Proofread like a pro: how to catch those pesky mistakes your spell checker misses

Why is it that you only see those pesky, embarrassing typos in important pieces of writing AFTER they’ve gone to press? Like this one from one of my own archives:

…he never fully recovered from the pubic humiliation of having his…

I’ve never fully recovered from that particular “pubic humiliation” either. When you work with words for a living, you really can’t afford to let mistakes like that slip by. And even if writing isn’t your profession, typos still make you look careless at best, ignorant at worst. Modern spell checkers are useful tools, of course, but they can only catch mistakes that are within their programming. My spell checker didn’t save me from the unfortunate “pubic incident” because spell checkers highlight only words that they can’t find in their dictionaries. Pubic is a perfectly good word, just incorrectly wielded in this context. But the real question is: Why didn’t I notice it myself?

Your brain knows what you meant to say

We are blind to our own typing mistakes

You know what you mean to write, so your brain, trying to make things easier for you, fills in the correct information and doesn’t even register the spelling mistake.

I didn’t catch the typo myself because my brain, expecting to find the word public, filled in the missing L. Our brains are masters at getting us to see what our experience and expectations tell us we should see. Thus the pubic/public problem wasn’t the only typo that managed to slip by in that particular piece of writing: I tend to flip letters when I type, and there were several instances where I’d typed, for example, form instead of from. My brain, doing what brains like to do, had quite merrily transposed the letters back into their correct positions for me as I proofread because it knew what I had meant to type. You’ve probably already thought of a few things your own fingers tend to fumble over when typing.

Everyone has been guilty of letting a typo slip through at some point, so your ego can probably recover from what are obviously simple mechanical errors. But what if you happened to let one of the pet peeves of of a pedantic eighth-grade English teachers slip unnoticed into your writing? I’m talking about unspeakable horrors such as writing loose when you mean lose? Or it’s when you mean its? Of course you know the difference between loose and lose as well as it’s and its, but when your deadline is imminent and you’re writing in a last-dash, coffee-fueled frenzy, it’s easy to read right past this kind of slip-up. And there are plenty of uncharitable people in the world who will not see it as a mere slip-up, but rather as a grave indication that you have the intelligence of a turnip. (Note: I am not one of those people!)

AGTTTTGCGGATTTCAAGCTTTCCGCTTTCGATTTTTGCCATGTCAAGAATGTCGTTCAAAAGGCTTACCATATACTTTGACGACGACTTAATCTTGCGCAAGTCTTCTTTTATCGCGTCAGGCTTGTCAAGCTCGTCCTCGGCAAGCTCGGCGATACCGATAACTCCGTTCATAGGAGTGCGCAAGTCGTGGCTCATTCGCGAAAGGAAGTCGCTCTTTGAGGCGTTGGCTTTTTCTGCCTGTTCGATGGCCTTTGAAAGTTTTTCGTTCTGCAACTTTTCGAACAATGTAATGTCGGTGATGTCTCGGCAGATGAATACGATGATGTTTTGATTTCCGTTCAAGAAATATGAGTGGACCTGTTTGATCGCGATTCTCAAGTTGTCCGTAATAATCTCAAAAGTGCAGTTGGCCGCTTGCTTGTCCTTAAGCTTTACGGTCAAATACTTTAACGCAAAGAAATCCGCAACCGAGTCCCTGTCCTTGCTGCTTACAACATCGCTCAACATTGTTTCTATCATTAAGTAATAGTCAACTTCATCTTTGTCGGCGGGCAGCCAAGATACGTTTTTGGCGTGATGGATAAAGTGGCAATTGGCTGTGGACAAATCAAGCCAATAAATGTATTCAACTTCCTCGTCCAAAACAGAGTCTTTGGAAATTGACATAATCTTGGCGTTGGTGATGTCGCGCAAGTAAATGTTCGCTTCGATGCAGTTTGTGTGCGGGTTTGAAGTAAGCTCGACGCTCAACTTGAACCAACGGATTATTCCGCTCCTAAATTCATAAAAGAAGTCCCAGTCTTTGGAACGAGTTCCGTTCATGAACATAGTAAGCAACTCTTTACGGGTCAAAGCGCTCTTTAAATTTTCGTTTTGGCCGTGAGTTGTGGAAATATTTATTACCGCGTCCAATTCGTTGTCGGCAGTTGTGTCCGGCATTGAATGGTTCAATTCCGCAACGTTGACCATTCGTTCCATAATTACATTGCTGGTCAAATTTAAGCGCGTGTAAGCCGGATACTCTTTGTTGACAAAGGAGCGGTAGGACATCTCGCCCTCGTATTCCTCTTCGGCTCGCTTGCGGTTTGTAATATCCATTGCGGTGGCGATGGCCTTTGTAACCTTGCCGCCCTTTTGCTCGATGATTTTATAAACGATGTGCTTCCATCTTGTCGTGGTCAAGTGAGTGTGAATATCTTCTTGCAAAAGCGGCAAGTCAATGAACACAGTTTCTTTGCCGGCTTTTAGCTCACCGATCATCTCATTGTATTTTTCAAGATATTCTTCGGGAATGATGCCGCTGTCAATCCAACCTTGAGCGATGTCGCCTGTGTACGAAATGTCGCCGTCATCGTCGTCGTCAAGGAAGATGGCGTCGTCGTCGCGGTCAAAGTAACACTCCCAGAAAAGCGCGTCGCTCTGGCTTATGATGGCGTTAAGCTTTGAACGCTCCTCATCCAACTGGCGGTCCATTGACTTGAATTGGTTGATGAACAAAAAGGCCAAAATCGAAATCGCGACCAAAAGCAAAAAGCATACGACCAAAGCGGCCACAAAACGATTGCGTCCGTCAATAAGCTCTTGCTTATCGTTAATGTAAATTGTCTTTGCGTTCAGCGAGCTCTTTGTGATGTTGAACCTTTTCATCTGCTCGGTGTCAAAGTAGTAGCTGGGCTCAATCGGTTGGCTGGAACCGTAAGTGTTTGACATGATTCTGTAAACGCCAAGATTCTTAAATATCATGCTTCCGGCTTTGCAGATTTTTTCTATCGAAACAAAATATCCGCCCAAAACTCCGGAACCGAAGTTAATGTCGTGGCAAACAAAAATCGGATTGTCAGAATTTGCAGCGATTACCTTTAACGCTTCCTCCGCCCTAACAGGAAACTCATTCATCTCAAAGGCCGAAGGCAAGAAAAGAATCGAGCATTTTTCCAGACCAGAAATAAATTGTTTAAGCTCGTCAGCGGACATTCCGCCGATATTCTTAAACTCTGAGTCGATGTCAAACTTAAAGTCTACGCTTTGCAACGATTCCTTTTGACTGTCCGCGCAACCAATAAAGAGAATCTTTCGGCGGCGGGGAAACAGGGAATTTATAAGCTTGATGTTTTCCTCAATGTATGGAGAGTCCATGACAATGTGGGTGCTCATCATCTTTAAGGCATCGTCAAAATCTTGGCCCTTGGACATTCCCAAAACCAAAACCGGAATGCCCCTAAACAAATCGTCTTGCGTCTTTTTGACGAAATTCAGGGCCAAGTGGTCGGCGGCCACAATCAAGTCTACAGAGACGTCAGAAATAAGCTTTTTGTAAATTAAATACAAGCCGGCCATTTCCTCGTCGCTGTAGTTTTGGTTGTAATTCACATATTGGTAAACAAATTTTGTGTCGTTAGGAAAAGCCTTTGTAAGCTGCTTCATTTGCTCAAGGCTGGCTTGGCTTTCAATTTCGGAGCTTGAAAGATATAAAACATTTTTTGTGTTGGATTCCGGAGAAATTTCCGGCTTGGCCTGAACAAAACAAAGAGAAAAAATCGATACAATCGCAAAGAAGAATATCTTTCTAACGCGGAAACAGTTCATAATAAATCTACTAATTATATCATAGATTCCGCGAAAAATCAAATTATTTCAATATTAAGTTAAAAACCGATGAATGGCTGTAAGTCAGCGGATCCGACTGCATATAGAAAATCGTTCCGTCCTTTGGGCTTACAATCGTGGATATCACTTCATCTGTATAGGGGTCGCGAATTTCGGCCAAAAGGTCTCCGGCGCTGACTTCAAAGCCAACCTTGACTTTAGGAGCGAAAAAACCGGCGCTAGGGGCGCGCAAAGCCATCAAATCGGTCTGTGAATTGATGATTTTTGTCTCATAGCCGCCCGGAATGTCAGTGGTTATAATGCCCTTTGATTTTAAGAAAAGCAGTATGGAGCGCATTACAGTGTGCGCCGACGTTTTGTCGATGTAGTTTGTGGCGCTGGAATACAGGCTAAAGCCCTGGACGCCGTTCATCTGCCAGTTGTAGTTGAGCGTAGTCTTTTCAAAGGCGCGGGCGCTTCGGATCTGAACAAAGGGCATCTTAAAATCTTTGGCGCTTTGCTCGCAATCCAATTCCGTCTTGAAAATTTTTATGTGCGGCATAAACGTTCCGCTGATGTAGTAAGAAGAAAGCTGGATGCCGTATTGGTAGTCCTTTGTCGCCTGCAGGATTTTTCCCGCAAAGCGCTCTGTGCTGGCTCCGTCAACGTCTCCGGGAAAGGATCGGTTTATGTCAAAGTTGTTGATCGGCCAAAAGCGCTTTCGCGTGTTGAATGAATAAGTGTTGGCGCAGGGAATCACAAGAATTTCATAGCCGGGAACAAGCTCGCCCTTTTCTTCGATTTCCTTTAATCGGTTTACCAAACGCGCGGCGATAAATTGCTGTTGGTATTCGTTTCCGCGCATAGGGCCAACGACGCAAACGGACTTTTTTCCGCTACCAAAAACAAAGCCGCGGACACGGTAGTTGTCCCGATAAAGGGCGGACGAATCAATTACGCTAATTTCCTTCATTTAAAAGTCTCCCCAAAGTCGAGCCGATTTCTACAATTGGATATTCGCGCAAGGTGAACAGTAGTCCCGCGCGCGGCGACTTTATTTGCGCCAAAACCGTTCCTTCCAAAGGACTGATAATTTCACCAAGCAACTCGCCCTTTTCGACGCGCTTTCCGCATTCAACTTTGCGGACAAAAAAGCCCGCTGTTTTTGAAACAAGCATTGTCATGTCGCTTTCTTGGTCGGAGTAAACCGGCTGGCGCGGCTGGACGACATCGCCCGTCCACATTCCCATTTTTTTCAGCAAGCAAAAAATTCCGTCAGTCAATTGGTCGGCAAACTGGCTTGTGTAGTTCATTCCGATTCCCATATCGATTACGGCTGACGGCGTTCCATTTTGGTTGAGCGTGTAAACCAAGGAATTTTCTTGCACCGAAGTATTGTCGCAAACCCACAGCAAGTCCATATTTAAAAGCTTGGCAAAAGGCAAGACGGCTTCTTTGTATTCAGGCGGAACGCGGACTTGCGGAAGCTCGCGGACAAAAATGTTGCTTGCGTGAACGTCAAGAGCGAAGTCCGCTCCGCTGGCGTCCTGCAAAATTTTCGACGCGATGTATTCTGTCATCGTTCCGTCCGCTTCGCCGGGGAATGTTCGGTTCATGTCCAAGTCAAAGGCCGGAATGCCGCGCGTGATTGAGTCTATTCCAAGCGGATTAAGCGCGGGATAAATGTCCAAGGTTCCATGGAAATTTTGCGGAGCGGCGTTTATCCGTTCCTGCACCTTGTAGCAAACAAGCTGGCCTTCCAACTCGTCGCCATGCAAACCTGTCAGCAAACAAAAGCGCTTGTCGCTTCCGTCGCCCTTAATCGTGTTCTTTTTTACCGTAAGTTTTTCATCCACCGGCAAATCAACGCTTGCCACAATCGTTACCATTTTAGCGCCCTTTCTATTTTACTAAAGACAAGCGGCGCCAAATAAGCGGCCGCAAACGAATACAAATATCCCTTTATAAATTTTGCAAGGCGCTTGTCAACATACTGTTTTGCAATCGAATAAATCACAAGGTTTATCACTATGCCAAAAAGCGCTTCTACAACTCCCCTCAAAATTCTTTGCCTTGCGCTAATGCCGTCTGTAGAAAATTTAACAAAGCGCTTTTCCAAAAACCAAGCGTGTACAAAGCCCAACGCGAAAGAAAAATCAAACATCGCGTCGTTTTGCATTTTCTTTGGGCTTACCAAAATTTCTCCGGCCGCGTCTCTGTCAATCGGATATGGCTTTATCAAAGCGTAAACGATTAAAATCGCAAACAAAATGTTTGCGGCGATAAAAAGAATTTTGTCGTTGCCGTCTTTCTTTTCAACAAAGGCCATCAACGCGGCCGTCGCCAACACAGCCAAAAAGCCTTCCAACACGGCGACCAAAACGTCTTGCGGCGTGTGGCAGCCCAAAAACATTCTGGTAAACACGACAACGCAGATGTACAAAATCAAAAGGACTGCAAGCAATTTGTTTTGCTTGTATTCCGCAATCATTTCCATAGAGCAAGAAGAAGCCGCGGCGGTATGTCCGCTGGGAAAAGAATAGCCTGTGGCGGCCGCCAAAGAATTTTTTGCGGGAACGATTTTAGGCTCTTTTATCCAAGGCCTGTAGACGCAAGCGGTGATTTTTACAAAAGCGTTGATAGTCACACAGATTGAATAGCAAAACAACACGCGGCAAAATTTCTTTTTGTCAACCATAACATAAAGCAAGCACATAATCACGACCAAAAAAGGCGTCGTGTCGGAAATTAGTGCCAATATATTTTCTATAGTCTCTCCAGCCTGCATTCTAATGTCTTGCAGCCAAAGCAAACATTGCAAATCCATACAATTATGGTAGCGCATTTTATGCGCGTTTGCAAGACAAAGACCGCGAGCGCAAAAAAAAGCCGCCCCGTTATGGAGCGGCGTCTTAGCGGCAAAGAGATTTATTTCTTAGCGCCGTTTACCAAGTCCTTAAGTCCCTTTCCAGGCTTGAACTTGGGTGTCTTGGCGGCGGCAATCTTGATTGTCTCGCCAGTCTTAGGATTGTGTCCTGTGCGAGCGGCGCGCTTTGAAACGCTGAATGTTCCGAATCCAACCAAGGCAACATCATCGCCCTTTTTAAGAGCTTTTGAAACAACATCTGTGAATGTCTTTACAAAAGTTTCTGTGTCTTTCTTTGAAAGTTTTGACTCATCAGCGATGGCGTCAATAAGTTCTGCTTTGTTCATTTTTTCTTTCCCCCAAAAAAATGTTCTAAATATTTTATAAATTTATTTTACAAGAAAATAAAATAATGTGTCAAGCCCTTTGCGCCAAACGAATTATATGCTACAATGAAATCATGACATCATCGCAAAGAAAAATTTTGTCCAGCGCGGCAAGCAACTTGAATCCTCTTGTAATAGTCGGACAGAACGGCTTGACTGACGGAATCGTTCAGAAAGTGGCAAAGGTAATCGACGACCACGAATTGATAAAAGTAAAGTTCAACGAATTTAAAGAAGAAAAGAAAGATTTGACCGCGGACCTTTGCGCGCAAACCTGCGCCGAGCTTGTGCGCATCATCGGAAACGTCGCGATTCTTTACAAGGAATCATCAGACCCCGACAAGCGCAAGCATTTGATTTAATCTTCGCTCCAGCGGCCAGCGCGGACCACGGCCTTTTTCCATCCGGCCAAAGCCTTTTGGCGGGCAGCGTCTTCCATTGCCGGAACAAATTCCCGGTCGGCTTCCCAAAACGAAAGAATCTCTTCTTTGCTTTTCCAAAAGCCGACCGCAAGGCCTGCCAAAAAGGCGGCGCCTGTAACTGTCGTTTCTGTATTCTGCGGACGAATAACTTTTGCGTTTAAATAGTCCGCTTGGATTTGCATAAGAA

How to proofread and catch all the mistakes

So you can’t trust your spell checker or even your own brain when it comes to proofreading your own texts. It sounds like a hopeless case, doesn’t it? Luckily, it’s not. Here are two proofreading methods that can help:

1) Enlist the help of a second reader to help you proofread. It works like this. One of you slowly and carefully reads aloud from a hard copy while the silently reads either the online version or another hard copy. Because the text is new to your helper, her brain is not as likely as yours to fix mistakes as she reads along. Between the two of you, you’ll catch far more errors than you would on your own. You then correct them in the online copy while your helper watches to make sure that you don’t inadvertently add another error. (Trust me, it happens.) This method works GREAT, but is dependent on finding a willing helper. If you don’t have anyone available, read on for the next method.

2) Use text-to-speech software in place of a second reader. It works like thisL you read silently on the hard copy (you’ll catch more errors on a hard copy than you will online) while the text-to-speech software reads the text aloud to you. You will be surprised at how many errors you catch this way, errors that you probably never would have noticed when reading silently to yourself. Mark the changes on the hard copy, and then VERY CAREFULLY enter them into the online copy.

Of course, no method is guaranteed to catch everything. But if you use either text-to-speech software or a second reader, you will have done just about everything you can to minimize the risk of pub(l)ic humiliation because of careless typing mistakes. Good luck!

Links:
Microsoft reader
http://www.microsoft.com/reader/downloads/pc.asp
Microsoft text-to-speech engine (choose your language)
http://www.microsoft.com/reader/developers/downloads/tts.asp

How To Configure and Use Text-to-Speech in Windows XP
(Microsoft Knowledge Base)
http://support.microsoft.com/kb/306902/

How to automate Excel Text to Speech in another Office program
http://support.microsoft.com/kb/287120/

How to configure Text to Speech for Microsoft Word
http://www.gmayor.com/word_text_to_speech.htm (this is the method I use myself)

Free text-to-speech software

http://www.naturalreaders.com/index.htm
http://www.readplease.com/english/downloads/
http://www.wordtalk.org.uk/ (looks good – integrates with MS Word)

For-purchase text-to-speech software
http://www.tanseon.com/products/voicemx.htm (free trial version)
http://www.alivemedia.net/textspeech.htm (free trial version)
http://www.fog-ware.com/products/ispeak.htm (no demo, but looks good)